- darkometer rating: 4 -
is one of the most ardent advocates of the use of nuclear power (while at the same time vehemently critical of nuclear arms). Like neighbouring Finland it is also one of the very few countries on earth looking seriously into nuclear waste disposal with a long-term perspective, including at Forsmark (permanent storage facilities utilizing special capsules buried deep in crystalline bedrock are in the pipeline).
Sweden covers about half of its electricity needs through nuclear power, and the plant at Forsmark alone provides about a sixth. Three reactor blocks (all of the boiling water type) are in operation. There is a visitor centre and guided tours are offered.
The reason for Forsmark's nuclear power plant to be singled out here as a dark tourism destination lies in its historical significance: it was here at Forsmark that on 28 April 1986 measurements of elevated radiation levels, not coming from a leak on-site, as was initially feared, but blown by the wind over the sea from the Soviet Union indicated that there must have been a major accident there. Indeed, after the news was out in the West, the USSR
had to concede that this was in fact the case, namely at Chernobyl
! In that sense one can say that the nuclear catastrophe of Chernobyl "began", for the Western world, at Forsmark.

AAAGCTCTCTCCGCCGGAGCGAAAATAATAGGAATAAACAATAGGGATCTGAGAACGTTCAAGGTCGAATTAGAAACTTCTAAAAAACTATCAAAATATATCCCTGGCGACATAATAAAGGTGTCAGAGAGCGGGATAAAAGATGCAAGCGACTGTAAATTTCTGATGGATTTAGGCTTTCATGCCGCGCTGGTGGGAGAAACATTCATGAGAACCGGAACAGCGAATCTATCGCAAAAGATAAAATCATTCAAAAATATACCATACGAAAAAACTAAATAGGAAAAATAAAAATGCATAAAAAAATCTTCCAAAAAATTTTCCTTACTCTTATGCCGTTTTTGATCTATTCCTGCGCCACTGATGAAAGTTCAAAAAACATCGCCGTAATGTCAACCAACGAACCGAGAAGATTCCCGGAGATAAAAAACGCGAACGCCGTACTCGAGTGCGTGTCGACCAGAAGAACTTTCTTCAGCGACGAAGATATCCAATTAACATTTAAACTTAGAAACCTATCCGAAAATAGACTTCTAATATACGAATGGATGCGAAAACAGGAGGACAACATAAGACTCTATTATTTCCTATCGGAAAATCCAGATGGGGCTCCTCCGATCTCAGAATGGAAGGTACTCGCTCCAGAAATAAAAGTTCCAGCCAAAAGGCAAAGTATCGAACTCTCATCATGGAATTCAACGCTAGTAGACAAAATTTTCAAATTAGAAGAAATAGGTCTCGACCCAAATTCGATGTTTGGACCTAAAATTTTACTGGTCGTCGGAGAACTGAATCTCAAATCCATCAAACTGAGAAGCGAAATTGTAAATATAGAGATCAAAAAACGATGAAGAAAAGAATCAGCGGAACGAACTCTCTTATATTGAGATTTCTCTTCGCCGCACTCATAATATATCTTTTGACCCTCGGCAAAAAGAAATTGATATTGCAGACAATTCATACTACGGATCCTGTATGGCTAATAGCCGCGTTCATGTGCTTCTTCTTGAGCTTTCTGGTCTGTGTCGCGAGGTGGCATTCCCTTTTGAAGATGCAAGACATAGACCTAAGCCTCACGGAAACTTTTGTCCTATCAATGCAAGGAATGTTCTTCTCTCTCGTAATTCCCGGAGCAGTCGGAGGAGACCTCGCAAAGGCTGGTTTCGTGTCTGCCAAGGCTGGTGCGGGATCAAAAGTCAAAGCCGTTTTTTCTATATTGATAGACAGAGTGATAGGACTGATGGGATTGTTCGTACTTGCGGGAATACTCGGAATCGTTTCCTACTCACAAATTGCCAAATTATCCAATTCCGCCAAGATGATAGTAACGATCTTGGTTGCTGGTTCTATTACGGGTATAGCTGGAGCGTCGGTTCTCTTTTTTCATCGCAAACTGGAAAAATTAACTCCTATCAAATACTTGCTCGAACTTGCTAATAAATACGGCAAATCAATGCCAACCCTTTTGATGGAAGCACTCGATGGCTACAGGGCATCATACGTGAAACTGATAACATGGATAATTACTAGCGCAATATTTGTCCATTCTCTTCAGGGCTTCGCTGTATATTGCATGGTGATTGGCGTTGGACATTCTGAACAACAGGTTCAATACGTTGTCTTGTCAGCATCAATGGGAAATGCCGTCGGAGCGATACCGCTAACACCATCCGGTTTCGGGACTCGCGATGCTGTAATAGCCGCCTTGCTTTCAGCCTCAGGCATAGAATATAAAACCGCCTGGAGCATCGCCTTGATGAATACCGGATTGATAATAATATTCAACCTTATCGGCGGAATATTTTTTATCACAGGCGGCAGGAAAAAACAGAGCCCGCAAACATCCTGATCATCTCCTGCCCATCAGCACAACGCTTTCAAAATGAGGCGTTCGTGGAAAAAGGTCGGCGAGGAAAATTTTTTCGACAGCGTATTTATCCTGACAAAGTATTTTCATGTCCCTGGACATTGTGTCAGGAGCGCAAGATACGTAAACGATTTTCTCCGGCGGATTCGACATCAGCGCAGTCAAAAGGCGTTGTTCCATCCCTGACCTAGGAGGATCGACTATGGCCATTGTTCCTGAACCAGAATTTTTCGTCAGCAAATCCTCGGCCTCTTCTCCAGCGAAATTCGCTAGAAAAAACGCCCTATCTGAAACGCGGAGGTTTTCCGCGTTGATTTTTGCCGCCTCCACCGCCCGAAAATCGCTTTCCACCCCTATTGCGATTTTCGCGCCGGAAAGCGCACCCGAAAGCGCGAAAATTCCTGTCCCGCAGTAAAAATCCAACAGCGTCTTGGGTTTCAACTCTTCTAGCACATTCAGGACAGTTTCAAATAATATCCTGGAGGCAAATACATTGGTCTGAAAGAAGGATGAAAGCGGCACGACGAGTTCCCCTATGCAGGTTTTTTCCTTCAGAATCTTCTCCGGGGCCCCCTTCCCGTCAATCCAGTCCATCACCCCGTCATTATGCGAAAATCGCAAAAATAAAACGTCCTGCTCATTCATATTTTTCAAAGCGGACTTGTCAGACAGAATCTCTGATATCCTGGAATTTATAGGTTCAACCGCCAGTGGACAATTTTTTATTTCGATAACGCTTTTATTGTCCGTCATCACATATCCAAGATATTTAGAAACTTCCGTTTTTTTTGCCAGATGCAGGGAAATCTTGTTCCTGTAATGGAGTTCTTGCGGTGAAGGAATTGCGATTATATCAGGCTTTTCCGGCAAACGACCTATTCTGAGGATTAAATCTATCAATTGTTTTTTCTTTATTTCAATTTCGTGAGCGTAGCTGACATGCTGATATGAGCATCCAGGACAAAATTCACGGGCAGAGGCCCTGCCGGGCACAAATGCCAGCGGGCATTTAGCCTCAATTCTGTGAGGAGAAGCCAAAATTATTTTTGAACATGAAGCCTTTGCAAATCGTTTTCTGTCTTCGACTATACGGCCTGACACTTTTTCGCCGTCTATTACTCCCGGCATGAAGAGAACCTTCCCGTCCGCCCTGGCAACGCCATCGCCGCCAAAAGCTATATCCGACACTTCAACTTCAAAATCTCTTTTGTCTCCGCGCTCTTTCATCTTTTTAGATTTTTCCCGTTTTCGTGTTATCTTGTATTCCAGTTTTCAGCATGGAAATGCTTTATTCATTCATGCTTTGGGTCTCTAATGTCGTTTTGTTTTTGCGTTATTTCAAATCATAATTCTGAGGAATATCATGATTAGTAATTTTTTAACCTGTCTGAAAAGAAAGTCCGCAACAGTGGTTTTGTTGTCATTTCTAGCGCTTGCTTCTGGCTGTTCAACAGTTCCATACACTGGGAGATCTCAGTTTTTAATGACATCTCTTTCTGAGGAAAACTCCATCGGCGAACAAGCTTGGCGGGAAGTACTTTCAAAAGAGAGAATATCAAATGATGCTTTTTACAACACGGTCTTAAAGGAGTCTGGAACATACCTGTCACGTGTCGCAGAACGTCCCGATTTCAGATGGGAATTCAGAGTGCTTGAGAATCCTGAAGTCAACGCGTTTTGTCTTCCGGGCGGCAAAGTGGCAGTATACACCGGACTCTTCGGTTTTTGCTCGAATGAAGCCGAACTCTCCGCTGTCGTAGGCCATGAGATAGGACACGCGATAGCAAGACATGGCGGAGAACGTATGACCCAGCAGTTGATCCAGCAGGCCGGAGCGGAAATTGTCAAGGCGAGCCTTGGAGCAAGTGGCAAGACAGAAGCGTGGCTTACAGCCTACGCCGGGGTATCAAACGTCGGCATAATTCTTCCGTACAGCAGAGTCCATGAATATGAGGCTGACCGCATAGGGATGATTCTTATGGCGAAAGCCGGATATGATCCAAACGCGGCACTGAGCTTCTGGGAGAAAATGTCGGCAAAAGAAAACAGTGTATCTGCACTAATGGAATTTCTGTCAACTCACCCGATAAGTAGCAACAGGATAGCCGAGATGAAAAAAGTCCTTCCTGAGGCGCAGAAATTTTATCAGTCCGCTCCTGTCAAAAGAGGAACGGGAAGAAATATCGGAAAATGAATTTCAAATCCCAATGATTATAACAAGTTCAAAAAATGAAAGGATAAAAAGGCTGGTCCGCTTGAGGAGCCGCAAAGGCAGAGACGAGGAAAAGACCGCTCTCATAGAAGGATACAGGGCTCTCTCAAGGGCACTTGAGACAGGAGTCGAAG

But Forsmark has also had its own history of accidents. A particularly critical one in 2006 could have resulted in a disaster including meltdown, although this is contested. What happened was that the plant found itself cut-off from its power supply and reliant on emergency back-up generators. Two of these four units failed due to a fault that could also have put the remaining two units out of use, but luckily didn't; they could be started manually. Otherwise a situation not unlike that at Fukushima
in 2011 could have emerged. Since the control systems were also without power there was an uneasy period during which the engineers at the plant couldn't monitor what was going on in the reactor core. Once power was restored, they fortunately found that the control rods had lowered correctly and that the reactor could be brought back under control quickly. The incident has since been played down by the operating company and the government, even though there were extensive reviews of security at the plant in the aftermath.
You can visit Forsmark as a tourist: there is an information centre – opening times
: weekdays (except on public holidays) between 8 a.m. and 3:30 p.m.; admission free
. To see more of the plant itself, or even visit the site projected for permanent waste storage, you need to arrange a (group) "study tour" well in advance (phone +46 (0)173-812 68 or fill in the form online at vattenfall.se/sv/visitor-form-forsmark.htm).
about 90 miles (150 km) north of Stockholm
, about half that from Uppsala, the nearest larger town, and ca. 12 miles (20 km) from Östhammar in Roslagen region, on the Baltic Sea coast. It can be reached by road, just a couple of miles off Route 76.
Google maps locator:[60.405,18.178